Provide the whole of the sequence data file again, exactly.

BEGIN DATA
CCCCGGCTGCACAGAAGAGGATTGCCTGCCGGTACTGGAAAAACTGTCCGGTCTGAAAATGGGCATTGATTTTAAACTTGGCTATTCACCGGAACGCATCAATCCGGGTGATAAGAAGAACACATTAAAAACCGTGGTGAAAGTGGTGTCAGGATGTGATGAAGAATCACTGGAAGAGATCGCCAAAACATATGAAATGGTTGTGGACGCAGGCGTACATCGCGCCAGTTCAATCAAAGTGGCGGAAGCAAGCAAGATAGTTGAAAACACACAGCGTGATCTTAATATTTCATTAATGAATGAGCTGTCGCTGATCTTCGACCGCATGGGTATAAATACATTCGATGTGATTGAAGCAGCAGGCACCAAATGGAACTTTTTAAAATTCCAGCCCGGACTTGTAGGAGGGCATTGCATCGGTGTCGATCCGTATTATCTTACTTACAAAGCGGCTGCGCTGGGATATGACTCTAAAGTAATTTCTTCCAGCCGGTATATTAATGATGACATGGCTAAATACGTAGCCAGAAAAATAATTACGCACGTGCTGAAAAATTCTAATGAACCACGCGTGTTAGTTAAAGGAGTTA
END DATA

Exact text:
CCCCGGCTGCACAGAAGAGGATTGCCTGCCGGTACTGGAAAAACTGTCCGGTCTGAAAATGGGCATTGATTTTAAACTTGGCTATTCACCGGAACGCATCAATCCGGGTGATAAGAAGAACACATTAAAAACCGTGGTGAAAGTGGTGTCAGGATGTGATGAAGAATCACTGGAAGAGATCGCCAAAACATATGAAATGGTTGTGGACGCAGGCGTACATCGCGCCAGTTCAATCAAAGTGGCGGAAGCAAGCAAGATAGTTGAAAACACACAGCGTGATCTTAATATTTCATTAATGAATGAGCTGTCGCTGATCTTCGACCGCATGGGTATAAATACATTCGATGTGATTGAAGCAGCAGGCACCAAATGGAACTTTTTAAAATTCCAGCCCGGACTTGTAGGAGGGCATTGCATCGGTGTCGATCCGTATTATCTTACTTACAAAGCGGCTGCGCTGGGATATGACTCTAAAGTAATTTCTTCCAGCCGGTATATTAATGATGACATGGCTAAATACGTAGCCAGAAAAATAATTACGCACGTGCTGAAAAATTCTAATGAACCACGCGTGTTAGTTAAAGGAGTTA